By now, I hope you’ve heard about Particle Fever. It premiered a few weeks ago – if I remember correctly, the same week as Neil deGrasse Tyson’s new Cosmos premiered.
Full disclosure: I cried at a movie about particle physics. And I wasn’t alone. As the film showed footage of the July 4, 2012 announcement of the Higgs boson discovery, I noticed the woman next to me wiping her eyes just as I was doing the same.
Editor in chief Mariette DiChristina introduces the May 2014 issue of Scientific American
“Imagine being able to watch as Edison turned on the first light bulb, or as Franklin received his first jolt of electricity.” -Particle Fever: With One Switch, Everything Changes.
Maybe unifying the forces of nature isn't quite as hard as physicists thought it would be
Two new “baryons” made of three quarks each are an exotic twist on normal protons and neutrons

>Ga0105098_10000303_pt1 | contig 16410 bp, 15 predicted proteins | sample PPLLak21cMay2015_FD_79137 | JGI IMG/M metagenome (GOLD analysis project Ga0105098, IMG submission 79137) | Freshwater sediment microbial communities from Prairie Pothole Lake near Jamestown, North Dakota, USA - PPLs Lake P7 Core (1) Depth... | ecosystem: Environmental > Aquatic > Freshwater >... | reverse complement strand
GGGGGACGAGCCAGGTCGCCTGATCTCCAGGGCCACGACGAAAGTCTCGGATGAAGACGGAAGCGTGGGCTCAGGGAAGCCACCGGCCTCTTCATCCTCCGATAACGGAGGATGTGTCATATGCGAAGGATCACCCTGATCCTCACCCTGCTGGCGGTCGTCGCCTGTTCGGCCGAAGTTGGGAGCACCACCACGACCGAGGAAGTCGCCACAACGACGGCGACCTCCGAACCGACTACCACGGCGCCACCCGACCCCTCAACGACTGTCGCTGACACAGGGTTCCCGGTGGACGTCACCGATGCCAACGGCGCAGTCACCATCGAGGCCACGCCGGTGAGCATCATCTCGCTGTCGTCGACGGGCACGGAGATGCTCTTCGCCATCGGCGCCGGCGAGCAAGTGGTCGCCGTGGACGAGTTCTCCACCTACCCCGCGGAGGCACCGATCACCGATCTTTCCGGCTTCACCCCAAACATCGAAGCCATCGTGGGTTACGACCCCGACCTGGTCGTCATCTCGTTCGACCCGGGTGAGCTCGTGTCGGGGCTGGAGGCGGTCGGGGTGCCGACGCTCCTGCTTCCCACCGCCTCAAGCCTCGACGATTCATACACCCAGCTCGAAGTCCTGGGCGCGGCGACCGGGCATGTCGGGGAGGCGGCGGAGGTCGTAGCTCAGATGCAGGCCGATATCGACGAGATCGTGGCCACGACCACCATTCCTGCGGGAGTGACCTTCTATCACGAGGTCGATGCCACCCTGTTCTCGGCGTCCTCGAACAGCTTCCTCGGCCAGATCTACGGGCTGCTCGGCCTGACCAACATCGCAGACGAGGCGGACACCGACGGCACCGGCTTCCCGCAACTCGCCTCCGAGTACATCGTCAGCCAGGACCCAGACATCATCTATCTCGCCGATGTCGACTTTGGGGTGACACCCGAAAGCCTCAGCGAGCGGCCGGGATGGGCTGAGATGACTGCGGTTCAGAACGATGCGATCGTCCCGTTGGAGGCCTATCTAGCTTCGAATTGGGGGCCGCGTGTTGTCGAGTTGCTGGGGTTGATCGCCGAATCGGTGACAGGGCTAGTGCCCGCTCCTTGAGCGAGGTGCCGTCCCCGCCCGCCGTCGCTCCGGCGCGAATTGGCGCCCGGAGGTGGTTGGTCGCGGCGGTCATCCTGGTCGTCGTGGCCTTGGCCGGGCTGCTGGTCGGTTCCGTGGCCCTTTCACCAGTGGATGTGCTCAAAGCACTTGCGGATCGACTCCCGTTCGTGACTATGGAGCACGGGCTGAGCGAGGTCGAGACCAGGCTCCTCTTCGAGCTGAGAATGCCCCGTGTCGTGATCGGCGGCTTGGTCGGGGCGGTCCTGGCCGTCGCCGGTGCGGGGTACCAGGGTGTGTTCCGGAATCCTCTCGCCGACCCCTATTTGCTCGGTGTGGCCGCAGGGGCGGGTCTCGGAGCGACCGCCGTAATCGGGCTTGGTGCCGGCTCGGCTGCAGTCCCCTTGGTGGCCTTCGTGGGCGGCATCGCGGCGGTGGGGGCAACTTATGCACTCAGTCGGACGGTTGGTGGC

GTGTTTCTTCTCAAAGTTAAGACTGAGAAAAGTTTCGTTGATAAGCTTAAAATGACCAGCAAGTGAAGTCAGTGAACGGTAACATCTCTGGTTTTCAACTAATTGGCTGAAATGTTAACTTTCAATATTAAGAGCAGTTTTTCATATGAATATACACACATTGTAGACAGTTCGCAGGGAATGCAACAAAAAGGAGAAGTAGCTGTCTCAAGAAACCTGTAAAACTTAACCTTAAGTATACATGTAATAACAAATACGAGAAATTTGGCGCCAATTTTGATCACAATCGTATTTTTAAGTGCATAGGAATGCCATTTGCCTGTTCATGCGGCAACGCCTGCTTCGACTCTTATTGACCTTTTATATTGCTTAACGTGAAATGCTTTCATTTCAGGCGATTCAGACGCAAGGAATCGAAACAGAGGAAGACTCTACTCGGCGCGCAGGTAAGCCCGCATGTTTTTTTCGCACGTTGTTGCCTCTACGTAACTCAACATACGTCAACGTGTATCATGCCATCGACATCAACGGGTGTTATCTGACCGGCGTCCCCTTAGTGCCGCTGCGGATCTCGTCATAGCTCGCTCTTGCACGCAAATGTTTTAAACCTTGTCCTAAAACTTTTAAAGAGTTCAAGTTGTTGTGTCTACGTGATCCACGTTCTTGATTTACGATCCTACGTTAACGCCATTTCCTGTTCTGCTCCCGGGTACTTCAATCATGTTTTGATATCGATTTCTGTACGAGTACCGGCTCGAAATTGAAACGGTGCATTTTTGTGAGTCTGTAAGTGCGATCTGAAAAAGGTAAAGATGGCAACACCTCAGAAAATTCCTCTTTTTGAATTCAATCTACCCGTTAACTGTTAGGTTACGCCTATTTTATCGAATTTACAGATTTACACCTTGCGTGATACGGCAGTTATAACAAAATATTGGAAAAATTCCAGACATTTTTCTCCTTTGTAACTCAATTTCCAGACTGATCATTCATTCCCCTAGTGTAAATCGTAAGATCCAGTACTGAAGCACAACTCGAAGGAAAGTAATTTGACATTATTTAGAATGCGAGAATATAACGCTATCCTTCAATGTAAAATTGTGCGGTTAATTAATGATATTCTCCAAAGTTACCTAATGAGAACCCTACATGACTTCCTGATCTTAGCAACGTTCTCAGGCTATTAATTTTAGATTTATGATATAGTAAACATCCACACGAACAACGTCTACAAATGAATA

After a three-decade search, scientists appear to have found the elusive particle. Its peculiar properties suggest a new era in physics could be about to dawn
By now the huge Higgs news out of CERN is no longer news. The apparent discovery of the Higgs boson has been rehashed countless times in the three-plus weeks since physicists at the Large Hadron Collider (LHC) outside Geneva announced they had found a new particle with a strong resemblance to the long-sought Higgs.
Europe’s Large Hadron Collider, already the most powerful particle collider in history—and by a wide margin at that—is about to break its own record.
The ATLAS detector at CERN is overwhelming to mere mortals like myself. It’s one of four detectors along the Large Hadron Collider designed to detect the most fundamental particles in our universe.
The LHC and the Belle experiment have found particle decay patterns that violate the Standard Model of particle physics, confirming earlier observations at the BaBar facility
What if the smallest bits of matter actually harbor an undiscovered world of particles?